December 2012


Welcome back for my third and final installment of How to Have a Successful Book Signing. I hope that Part 1 and Part 2 were able to offer some insight and ideas that perhaps you haven’t thought of before. This final post will assume that, because of the previous marketing ideas, you’ve been able to drive customers to your signing, and now it’s all about what to do when they’re standing in front of you.

Here are 5 tips for turning a prospective customer into a buyer:

1. Plan your table location and presence. Make sure your table is immediately noticeable when customers walk through the door and that it is angled in such a way that you can make eye contact with them. Decorate your table based on the theme of your book if at all possible. If that doesn’t work for your book, then at least make sure that your table is eye catching, colorful, and looks professional.

Know that many, if not most, bookstores will not have tablecloths or anything available to place on your table. Come prepared with a tablecloth to fit the sized table you will have, along with any other decorations you want to add. Your table can be as simple or elaborate as you care to make it, but the important thing is that people notice it.

Don’t forget to have several pens on hand for signing (test them first to ensure they write smoothly and don’t smudge), an ample supply of your books, at least two books stands for displaying your books, a plate of cookies or other goodies to help bring people to the table (food ALWAYS gets people’s attention), a stack of your business cards, your book’s postcards, and giveaways (see point #2).

2. Give something away. If you have enough time prior to your event (3-4 weeks) you might want to think about having some products made with the name of your book and your website on them. Small, inexpensive giveaways, such as magnets, pens, or keychains work well. If possible, work within the theme of your book for a more unique product. Your publisher may have some fun and creative ideas or might work with you to get a book-themed product made.

There are a ton of companies that specialize in these promotional products. One I’ve used before is called PromoDirect. They have an entire assortment of giveaway products. The key to choosing a product is that it is either unique and clever, or it is something very practical, which will more than likely get used. You want potential customers to have something to help them remember you and your book after they’ve gone, so it helps if they can use it every day.

3. Be proactive. You won’t make many sales if you spend all your time sitting behind the table. I know this can be tough for introverted writers, but you’ll really need to put your sales cap on if you hold a book signing. Try to meet customers as they come through the store’s door or as they walk near your table. Introduce yourself, shake hands, and tell why you’re there.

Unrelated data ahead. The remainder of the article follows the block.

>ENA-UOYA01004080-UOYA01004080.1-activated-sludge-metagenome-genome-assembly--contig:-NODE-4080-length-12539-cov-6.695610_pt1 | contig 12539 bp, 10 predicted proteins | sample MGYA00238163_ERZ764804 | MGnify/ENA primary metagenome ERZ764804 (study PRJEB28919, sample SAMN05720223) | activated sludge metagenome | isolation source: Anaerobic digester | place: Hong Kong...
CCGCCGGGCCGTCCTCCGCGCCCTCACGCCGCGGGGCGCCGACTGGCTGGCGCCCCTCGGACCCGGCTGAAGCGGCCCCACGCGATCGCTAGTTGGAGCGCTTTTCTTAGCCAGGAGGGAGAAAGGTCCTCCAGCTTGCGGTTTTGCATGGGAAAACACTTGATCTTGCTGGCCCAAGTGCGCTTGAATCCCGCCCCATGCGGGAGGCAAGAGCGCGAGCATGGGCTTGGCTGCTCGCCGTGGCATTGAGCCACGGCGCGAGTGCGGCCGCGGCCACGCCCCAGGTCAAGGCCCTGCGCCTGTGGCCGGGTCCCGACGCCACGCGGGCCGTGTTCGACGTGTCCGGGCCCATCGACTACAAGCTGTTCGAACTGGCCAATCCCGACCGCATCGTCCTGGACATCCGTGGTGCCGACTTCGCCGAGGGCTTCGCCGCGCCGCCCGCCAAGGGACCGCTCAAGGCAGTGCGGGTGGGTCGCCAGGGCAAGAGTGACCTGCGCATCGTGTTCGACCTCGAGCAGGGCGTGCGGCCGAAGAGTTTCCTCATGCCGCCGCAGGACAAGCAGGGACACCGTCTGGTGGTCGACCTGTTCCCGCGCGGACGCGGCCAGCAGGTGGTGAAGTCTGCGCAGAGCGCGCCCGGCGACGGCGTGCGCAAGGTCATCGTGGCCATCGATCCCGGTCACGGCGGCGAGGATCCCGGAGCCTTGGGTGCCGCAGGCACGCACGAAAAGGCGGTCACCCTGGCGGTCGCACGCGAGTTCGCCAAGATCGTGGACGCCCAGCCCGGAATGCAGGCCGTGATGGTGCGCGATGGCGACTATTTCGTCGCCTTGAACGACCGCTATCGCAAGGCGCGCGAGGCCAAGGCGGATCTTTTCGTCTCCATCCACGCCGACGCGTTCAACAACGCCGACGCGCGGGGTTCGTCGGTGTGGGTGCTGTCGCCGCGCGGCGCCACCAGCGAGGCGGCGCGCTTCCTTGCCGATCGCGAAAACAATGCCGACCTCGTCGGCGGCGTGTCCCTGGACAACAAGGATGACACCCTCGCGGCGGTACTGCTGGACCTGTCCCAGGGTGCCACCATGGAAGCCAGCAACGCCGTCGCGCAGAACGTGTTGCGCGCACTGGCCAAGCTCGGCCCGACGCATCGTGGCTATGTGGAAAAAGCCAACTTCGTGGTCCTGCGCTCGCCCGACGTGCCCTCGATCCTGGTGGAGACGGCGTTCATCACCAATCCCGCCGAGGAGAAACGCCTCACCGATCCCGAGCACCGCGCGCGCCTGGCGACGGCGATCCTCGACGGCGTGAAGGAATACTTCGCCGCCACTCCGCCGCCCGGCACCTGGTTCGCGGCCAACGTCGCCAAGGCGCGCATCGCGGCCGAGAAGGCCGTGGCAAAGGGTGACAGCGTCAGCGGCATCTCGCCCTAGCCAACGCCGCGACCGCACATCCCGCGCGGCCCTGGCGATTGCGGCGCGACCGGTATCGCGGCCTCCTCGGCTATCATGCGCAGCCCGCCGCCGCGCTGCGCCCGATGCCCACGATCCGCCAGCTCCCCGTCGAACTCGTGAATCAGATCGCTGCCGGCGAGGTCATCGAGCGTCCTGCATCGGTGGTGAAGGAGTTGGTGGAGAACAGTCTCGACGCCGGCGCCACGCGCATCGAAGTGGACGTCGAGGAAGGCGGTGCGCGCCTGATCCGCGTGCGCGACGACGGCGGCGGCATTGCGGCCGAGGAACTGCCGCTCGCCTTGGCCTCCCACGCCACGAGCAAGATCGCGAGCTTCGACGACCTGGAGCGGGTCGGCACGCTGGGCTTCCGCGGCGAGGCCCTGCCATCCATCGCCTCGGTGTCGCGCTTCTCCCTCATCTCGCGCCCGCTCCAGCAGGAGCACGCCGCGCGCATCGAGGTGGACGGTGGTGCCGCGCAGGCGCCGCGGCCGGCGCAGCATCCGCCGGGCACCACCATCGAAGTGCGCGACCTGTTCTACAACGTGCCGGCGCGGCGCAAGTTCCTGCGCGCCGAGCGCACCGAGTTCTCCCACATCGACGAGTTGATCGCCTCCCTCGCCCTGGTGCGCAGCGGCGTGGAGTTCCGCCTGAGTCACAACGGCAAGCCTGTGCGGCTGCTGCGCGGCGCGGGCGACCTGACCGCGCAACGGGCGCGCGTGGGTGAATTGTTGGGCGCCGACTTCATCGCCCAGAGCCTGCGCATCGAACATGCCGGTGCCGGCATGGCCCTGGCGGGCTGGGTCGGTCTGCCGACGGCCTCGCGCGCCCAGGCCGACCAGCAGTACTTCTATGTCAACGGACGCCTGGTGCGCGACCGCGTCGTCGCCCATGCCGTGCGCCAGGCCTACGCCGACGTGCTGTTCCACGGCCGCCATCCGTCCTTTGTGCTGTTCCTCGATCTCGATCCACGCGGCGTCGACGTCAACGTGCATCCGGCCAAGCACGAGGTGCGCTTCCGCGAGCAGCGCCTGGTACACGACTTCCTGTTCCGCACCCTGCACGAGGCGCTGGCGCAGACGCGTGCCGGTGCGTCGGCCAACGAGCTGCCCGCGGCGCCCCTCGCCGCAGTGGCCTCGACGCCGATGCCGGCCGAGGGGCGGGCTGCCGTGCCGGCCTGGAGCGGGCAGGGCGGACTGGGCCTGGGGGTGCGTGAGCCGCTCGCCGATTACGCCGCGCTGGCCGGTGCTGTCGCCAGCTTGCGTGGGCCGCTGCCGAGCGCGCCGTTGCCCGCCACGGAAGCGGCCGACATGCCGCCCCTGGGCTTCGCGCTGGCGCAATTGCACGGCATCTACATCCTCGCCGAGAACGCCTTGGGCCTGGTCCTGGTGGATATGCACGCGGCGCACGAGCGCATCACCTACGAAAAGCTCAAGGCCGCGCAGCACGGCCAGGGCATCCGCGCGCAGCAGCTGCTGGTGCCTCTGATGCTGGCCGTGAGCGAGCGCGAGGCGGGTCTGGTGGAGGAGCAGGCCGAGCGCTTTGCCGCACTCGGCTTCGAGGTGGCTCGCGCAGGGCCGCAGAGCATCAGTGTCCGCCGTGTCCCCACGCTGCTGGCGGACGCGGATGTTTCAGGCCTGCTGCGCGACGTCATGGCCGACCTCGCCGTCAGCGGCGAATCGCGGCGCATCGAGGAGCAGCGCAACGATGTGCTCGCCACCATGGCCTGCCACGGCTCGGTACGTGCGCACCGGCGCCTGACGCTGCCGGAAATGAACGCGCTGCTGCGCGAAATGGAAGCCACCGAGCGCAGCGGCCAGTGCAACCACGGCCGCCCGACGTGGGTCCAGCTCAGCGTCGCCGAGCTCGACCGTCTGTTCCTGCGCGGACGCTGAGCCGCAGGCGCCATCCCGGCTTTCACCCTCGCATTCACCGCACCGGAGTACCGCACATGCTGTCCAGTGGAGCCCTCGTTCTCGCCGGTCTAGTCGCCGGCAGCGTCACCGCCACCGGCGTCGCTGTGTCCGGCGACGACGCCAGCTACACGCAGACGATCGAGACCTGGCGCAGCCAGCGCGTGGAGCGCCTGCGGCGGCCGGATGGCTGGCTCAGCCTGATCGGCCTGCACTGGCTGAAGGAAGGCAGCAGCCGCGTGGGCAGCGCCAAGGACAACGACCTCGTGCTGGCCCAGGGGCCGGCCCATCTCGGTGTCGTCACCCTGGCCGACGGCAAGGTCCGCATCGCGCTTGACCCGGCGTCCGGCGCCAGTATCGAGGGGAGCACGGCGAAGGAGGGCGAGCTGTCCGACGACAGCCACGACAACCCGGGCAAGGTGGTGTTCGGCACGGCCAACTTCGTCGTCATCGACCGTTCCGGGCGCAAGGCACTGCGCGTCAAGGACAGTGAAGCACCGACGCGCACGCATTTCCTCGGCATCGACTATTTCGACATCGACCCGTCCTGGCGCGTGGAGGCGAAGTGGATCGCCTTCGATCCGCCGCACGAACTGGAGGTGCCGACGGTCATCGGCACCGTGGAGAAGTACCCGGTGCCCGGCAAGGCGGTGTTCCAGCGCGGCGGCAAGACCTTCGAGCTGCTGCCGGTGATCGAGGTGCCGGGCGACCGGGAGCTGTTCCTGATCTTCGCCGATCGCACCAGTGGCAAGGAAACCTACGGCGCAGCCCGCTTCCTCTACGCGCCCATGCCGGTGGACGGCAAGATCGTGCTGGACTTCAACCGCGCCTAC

You should have a 30-second “elevator speech” ready to say to each person you talk with. You want to mention: 1) the title of your book; 2) what the book is about; and 3) why they need to buy it (Would it make a great gift? Will it help them in some way? What problem of theirs will it solve?). After your brief speech, offer them one of your giveaways to take with them. Then, if they don’t buy, give them your card and a postcard in case they change their mind! Just don’t let them leave empty-handed.

4. Always hold a copy of your book. As you approach customers, carry a copy of your book with you. As you begin speaking with them, hand them the book. Point out certain features of your book, like all the resources you’ve added in, or end-of-chapter add-ons–anything you consider to be a benefit of your book. At the very least, open up to the Table of Contents and discuss the book’s organization or what they will find in your book.

The point of this exercise is two-fold: to show, not just tell people about your book, and to allow them to see it for themselves; and to get them to hold it and browse through it. Every good salesperson knows that a potential customer is more inclined to buy something once they touch it and hold it.

5. Plan to read from or discuss your book. Set aside a few minutes of each hour or half hour to either do a short reading from your book or to discuss parts of it. You should have a sign of some kind to announce when the next reading will be. As you talk with customers, encourage them to come back for the reading or discussion. Note: readings work best for fiction, and discussions or Q&A work best for nonfiction!

The purpose of this is to get people involved in your book in an interactive manner, just like when you hand them your book. As they talk about it with you, ask questions, and actually hear it read, they now have made an investment in it, which helps bring them one step closer to wanting it–either for themselves or for someone else.